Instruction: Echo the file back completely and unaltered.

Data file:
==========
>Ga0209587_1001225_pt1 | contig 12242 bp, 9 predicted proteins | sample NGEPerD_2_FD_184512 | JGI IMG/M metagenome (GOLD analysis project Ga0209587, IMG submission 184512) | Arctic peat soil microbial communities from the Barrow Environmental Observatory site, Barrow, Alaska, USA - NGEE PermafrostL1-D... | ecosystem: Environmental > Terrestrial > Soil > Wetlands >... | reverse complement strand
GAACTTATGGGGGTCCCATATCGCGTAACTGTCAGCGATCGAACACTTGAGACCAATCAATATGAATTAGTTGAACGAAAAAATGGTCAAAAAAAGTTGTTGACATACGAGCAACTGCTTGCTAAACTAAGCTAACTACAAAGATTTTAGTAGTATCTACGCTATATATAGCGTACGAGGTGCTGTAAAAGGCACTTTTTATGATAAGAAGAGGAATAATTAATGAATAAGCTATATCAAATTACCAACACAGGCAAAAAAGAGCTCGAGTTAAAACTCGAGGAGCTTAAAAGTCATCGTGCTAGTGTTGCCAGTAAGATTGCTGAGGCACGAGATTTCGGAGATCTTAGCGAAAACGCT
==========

>Ga0209587_1001225_pt1 | contig 12242 bp, 9 predicted proteins | sample NGEPerD_2_FD_184512 | JGI IMG/M metagenome (GOLD analysis project Ga0209587, IMG submission 184512) | Arctic peat soil microbial communities from the Barrow Environmental Observatory site, Barrow, Alaska, USA - NGEE PermafrostL1-D... | ecosystem: Environmental > Terrestrial > Soil > Wetlands >... | reverse complement strand
GAACTTATGGGGGTCCCATATCGCGTAACTGTCAGCGATCGAACACTTGAGACCAATCAATATGAATTAGTTGAACGAAAAAATGGTCAAAAAAAGTTGTTGACATACGAGCAACTGCTTGCTAAACTAAGCTAACTACAAAGATTTTAGTAGTATCTACGCTATATATAGCGTACGAGGTGCTGTAAAAGGCACTTTTTATGATAAGAAGAGGAATAATTAATGAATAAGCTATATCAAATTACCAACACAGGCAAAAAAGAGCTCGAGTTAAAACTCGAGGAGCTTAAAAGTCATCGTGCTAGTGTTGCCAGTAAGATTGCTGAGGCACGAGATTTCGGAGATCTTAGCGAAAACGCT